Malaria ecotypes and stratification

Schapira, A. and Boutsika, K.. (2012) Malaria ecotypes and stratification. Advances in parasitology, Vol. 78. pp. 97-167.

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Official URL: http://edoc.unibas.ch/dok/A6124690

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To deal with the variability of malaria, control programmes need to stratify their malaria problem into a number of smaller units. Such stratification may be based on the epidemiology of malaria or on its determinants such as ecology. An ecotype classification was developed by the World Health Organization (WHO) around 1990, and it is time to assess its usefulness for current malaria control as well as for malaria modelling on the basis of published research. Journal and grey literature was searched for articles on malaria or Anopheles combined with ecology or stratification. It was found that all malaria in the world today could be assigned to one or more of the following ecotypes: savanna, plains and valleys; forest and forest fringe; foothill; mountain fringe and northern and southern fringes; desert fringe; coastal and urban. However, some areas are in transitional or mixed zones; furthermore, the implications of any ecotype depend on the biogeographical region, sometimes subregion, and finally, the knowledge on physiography needs to be supplemented by local information on natural, anthropic and health system processes including malaria control. Ecotyping can therefore not be seen as a shortcut to determine control interventions, but rather as a framework to supplement available epidemiological and entomological data so as to assess malaria situations at the local level, think through the particular risks and opportunities and reinforce intersectoral action. With these caveats, it does however emerge that several ecotypic distinctions are well defined and have relatively constant implications for control within certain biogeographic regions. Forest environments in the Indo-malay and the Neotropics are, with a few exceptions, associated with much higher malaria risk than in adjacent areas; the vectors are difficult to control, and the anthropic factors also often converge to impose constraints. Urban malaria in Africa is associated with lower risk than savanna malaria; larval control may be considered though its role is not so far well established. In contrast, urban malaria in the Indian subcontinent is associated with higher risks than most adjacent rural areas, and larval control has a definite, though not exclusive, role. Simulation modelling of cost-effectiveness of malaria control strategies in different scenarios should prioritize ecotypes where malaria control encounters serious technical problems. Further field research on malaria and ecology should be interdisciplinary, especially with geography, and pay more attention to juxtapositions and to anthropic elements, especially migration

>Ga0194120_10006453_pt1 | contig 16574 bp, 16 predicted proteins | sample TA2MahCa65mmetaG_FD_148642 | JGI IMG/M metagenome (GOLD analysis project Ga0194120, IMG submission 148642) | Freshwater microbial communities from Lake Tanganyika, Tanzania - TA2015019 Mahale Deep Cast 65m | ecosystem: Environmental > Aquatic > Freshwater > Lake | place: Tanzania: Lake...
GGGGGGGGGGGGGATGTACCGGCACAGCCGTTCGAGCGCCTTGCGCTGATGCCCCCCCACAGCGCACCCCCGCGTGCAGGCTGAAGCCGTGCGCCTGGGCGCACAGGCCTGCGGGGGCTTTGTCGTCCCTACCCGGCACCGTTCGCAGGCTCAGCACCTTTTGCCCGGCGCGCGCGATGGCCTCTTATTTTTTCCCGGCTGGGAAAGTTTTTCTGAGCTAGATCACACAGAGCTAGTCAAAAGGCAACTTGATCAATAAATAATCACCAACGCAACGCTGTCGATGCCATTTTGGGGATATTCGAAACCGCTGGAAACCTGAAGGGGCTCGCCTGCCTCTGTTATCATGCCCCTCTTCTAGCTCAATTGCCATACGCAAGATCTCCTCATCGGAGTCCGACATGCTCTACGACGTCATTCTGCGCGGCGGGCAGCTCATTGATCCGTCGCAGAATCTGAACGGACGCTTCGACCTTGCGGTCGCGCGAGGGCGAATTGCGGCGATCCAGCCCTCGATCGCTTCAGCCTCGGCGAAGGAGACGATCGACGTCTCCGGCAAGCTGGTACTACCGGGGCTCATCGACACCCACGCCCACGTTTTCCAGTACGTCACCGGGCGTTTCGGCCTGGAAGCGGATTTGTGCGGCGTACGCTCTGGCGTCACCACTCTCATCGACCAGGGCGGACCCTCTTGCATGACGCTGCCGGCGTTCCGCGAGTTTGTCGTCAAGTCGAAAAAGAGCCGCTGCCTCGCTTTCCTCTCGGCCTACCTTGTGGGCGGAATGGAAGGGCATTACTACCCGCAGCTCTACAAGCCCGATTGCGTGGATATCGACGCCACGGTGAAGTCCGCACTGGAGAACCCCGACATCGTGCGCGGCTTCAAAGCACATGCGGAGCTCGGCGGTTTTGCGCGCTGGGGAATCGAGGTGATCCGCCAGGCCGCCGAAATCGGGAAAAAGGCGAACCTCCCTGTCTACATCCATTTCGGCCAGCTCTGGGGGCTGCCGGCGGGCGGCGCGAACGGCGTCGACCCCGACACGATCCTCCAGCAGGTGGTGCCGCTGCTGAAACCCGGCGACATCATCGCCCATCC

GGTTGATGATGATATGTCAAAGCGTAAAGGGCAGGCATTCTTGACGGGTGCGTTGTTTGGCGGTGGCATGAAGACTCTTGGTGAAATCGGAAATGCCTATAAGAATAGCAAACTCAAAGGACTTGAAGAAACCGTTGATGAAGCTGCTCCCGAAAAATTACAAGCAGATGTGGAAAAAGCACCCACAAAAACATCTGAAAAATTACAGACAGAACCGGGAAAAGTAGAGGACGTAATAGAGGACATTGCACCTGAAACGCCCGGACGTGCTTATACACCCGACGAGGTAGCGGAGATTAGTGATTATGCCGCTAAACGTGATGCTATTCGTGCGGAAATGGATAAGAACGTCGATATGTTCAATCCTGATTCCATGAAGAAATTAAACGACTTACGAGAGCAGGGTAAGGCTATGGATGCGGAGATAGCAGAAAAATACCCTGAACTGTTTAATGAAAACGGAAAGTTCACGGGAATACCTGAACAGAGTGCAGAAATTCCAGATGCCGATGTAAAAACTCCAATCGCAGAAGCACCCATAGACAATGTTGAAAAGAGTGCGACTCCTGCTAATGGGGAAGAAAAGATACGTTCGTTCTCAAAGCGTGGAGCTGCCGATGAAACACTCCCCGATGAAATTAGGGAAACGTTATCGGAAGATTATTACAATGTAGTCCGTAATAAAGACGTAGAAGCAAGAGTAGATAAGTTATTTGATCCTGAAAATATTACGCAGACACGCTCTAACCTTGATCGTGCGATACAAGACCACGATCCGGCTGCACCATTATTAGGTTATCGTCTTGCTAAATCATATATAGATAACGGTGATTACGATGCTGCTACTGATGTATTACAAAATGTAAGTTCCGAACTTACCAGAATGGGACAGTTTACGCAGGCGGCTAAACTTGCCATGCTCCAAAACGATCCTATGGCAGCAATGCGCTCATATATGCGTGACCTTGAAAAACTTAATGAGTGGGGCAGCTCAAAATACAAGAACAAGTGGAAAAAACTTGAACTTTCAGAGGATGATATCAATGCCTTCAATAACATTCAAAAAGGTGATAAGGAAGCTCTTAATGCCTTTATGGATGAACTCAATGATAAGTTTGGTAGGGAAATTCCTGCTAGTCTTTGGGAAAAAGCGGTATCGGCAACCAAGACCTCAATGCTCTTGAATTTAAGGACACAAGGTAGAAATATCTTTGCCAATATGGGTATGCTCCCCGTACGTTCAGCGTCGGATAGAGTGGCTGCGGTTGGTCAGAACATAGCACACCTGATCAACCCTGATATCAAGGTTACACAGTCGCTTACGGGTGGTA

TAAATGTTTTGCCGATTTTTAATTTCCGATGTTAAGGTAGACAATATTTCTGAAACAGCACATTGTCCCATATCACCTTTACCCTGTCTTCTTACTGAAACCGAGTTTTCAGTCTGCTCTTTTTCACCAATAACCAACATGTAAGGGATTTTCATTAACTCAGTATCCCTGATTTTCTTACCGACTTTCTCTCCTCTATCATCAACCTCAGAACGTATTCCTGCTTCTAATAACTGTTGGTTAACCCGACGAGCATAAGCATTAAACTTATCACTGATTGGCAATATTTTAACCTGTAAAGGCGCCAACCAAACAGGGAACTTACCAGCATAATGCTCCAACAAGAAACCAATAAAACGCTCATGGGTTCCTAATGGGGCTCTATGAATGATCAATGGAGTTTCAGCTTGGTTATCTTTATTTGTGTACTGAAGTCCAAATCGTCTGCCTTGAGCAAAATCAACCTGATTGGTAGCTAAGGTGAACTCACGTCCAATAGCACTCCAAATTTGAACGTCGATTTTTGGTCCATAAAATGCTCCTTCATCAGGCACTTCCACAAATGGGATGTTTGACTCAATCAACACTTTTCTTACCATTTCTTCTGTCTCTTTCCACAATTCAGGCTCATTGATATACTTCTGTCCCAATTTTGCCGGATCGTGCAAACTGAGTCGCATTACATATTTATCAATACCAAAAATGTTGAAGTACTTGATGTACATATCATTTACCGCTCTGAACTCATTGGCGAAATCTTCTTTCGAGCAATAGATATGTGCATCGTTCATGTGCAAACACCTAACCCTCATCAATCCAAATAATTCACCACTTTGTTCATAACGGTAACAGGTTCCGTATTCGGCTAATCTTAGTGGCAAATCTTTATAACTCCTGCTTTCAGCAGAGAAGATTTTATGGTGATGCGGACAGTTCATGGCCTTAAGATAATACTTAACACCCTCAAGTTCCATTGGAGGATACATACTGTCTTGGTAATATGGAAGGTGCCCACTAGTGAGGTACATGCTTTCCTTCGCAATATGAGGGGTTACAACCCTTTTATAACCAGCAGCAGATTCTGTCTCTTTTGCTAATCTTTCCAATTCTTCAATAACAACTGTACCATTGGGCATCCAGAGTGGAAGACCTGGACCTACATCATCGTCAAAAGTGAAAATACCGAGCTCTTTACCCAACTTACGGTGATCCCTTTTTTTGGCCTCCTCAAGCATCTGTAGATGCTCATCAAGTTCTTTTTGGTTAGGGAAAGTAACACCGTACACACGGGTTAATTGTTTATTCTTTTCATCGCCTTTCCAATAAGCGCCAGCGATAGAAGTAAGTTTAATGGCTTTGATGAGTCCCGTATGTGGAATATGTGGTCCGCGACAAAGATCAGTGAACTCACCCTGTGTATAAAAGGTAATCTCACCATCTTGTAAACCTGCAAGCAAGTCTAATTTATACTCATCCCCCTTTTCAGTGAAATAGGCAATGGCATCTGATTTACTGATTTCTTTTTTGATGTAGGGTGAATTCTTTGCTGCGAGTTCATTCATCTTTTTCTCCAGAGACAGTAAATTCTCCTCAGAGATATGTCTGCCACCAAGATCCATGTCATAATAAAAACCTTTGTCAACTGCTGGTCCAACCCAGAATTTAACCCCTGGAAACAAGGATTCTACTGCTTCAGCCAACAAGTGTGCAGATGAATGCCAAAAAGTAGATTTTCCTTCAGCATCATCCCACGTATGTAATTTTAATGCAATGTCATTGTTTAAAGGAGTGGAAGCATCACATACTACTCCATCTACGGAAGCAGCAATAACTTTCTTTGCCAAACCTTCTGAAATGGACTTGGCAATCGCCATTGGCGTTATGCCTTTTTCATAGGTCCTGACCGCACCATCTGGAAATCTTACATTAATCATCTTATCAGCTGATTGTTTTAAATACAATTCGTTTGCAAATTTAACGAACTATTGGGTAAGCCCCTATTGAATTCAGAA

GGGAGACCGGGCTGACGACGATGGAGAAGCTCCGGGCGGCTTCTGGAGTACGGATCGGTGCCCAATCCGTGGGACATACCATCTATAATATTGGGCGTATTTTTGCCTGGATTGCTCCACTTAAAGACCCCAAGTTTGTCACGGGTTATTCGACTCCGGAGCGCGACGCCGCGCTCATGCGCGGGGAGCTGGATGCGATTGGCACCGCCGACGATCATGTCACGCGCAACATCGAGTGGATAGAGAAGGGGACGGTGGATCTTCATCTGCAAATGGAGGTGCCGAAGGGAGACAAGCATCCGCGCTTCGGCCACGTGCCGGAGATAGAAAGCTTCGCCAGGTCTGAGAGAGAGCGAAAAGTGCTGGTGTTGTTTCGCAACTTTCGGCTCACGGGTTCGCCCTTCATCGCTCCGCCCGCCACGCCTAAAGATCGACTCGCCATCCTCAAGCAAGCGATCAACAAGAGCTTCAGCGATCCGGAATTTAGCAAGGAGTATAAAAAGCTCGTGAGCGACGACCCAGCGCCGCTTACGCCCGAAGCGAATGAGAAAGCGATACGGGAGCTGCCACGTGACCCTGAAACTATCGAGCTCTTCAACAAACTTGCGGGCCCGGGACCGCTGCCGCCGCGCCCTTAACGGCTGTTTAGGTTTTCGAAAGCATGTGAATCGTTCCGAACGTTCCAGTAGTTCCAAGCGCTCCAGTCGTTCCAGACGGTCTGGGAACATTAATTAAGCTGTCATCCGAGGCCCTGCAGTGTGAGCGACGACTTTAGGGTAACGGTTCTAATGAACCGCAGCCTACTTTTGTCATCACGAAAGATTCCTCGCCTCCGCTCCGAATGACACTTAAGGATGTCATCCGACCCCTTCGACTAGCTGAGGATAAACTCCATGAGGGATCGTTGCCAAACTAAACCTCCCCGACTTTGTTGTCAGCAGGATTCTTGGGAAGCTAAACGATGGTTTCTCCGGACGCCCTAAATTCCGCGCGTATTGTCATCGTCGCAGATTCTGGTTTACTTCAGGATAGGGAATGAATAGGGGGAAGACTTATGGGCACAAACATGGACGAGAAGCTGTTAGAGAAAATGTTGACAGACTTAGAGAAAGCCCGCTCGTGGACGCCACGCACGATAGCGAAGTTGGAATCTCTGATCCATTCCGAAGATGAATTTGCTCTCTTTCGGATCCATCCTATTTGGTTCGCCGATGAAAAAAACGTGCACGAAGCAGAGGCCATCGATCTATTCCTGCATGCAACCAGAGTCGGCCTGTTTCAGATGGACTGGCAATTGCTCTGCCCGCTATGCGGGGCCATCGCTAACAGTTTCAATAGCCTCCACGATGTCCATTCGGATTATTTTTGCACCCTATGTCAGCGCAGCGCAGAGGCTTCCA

Faculties and Departments:09 Associated Institutions > Swiss Tropical and Public Health Institute (Swiss TPH)
09 Associated Institutions > Swiss Tropical and Public Health Institute (Swiss TPH) > Former Units within Swiss TPH > Infectious Disease Modelling > Epidemiology and Transmission Dynamics (Smith)
UniBasel Contributors:Boutsika, Konstantina
Item Type:Article, refereed
Article Subtype:Research Article
Note:Publication type according to Uni Basel Research Database: Journal article
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Last Modified:19 Jul 2013 07:43
Deposited On:19 Jul 2013 07:38

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